Forum discussion of Robert Kreider’s “The Church and Mental Hospitals.” Facing: Lotus Troyer, Victor Janzen & Gordon Kaufman. Front: Elmer Buhler & Lloyd Goering. 2nd. Hubert Moore & Karl Schultz. Scan courtesy [http://www.mcusa-archives.org/Archives/GuideAMC.html Mennonite Church USA Archives-Goshen ]IX-13-2-2
Ypsilanti (Michigan, USA) State Hospital was the location of Civilian Public Service
Unit No. 90, which opened in March 1943 and closed in October 1946. Of the 75 men, 25 were in relief training for foreign relief service. In addition to the men in the unit, an average of 35 women (wives and friends of the men) worked in the hospital. In the summers of 1944-45 Mennonite service units in which 51 young women were enrolled also served the institution. A large, modern, well-equipped, progressive institution, the hospital offered the Mennonite unit a satisfactory service experience. Much of the credit for the outstanding work of the hospital and for the excellent relations between the unit and the hospital was given to its superintendent, Dr. O. R. Yoder, a former Mennonite and graduate of Goshen College
. The hospital continued to use conscientious objectors
after the war and in 1958 was employing eight Mennonite young men who were doing their alternative (I-W) service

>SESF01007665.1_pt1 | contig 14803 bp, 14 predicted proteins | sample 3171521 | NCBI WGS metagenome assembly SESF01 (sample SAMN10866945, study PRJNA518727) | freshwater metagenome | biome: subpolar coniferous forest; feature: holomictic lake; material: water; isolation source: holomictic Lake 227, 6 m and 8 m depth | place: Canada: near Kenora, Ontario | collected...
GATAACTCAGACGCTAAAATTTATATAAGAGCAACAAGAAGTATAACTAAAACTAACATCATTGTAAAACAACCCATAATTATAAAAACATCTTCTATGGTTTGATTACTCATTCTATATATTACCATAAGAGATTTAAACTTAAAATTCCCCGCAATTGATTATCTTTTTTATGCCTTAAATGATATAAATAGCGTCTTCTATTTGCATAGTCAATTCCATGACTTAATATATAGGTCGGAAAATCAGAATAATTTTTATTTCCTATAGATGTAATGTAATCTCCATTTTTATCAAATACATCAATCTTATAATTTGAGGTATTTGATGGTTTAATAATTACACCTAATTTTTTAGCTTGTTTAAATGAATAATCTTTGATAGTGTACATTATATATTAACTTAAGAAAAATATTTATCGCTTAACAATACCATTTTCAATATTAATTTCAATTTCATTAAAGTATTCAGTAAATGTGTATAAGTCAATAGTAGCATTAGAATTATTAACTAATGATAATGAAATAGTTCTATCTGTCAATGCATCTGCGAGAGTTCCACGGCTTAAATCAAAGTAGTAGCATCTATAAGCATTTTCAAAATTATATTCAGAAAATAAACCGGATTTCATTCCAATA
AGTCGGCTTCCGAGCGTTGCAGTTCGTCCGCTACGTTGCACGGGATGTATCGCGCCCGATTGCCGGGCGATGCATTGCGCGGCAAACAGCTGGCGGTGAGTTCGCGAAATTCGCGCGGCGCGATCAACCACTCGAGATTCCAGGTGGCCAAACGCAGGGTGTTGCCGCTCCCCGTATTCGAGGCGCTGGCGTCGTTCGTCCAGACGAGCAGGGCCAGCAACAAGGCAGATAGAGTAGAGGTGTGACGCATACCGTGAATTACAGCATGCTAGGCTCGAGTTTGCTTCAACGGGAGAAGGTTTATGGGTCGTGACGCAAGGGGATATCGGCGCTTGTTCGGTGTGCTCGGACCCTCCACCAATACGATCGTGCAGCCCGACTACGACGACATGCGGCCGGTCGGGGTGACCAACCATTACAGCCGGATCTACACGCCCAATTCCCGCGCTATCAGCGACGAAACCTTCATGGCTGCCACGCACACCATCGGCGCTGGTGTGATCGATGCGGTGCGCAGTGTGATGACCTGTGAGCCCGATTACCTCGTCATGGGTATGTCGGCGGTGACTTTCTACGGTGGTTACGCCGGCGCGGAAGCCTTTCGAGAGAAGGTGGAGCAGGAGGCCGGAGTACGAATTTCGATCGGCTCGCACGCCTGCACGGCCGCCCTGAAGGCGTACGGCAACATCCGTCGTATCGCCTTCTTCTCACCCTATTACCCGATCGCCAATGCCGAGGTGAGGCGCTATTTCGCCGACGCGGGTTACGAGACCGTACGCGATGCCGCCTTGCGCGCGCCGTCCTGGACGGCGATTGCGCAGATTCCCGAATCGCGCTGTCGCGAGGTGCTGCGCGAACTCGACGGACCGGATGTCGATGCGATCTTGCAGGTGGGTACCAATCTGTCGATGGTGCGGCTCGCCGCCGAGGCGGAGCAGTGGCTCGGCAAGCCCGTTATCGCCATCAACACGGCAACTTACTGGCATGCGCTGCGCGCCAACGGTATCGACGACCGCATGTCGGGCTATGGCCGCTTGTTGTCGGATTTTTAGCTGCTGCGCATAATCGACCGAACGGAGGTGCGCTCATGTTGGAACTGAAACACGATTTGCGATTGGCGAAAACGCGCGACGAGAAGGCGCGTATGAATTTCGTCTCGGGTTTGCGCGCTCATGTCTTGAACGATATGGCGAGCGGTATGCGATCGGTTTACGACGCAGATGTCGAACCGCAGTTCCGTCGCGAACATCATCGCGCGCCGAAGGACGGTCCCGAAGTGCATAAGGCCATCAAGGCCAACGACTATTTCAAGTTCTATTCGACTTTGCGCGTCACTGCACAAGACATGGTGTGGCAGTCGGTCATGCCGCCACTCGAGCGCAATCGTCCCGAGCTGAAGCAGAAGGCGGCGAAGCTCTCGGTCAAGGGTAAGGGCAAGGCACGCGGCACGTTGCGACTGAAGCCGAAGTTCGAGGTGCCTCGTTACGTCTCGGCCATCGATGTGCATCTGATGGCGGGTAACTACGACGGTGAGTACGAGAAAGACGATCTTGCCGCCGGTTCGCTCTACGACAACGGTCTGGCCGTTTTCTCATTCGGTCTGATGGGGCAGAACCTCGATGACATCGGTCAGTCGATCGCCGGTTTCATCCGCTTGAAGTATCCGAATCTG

here. Unit No. 90 published a yearbook entitled Ypsi
Gingerich, Melvin. Service for Peace. Akron, PA: Mennonite Central Committee, 1949: 231-236.
|| Melvin Gingerich
| Date Published
Cite This Article
Gingerich, Melvin. "Ypsilanti State Hospital (Ypsilanti, Michigan, USA)." Global Anabaptist Mennonite Encyclopedia Online. 1959. Web. 20 Feb 2017. http://gameo.org/index.php?title=Ypsilanti_State_Hospital_(Ypsilanti,_Michigan,_USA)&oldid=93972.
Gingerich, Melvin. (1959). Ypsilanti State Hospital (Ypsilanti, Michigan, USA). Global Anabaptist Mennonite Encyclopedia Online. Retrieved 20 February 2017, from http://gameo.org/index.php?title=Ypsilanti_State_Hospital_(Ypsilanti,_Michigan,_USA)&oldid=93972.
Adapted by permission of Herald Press, Harrisonburg, Virginia, and Kitchener, Ontario, from Mennonite Encyclopedia
, Vol. 4, p. 1011. All rights reserved.
©1996-2017 by the Global Anabaptist Mennonite Encyclopedia Online. All rights reserved.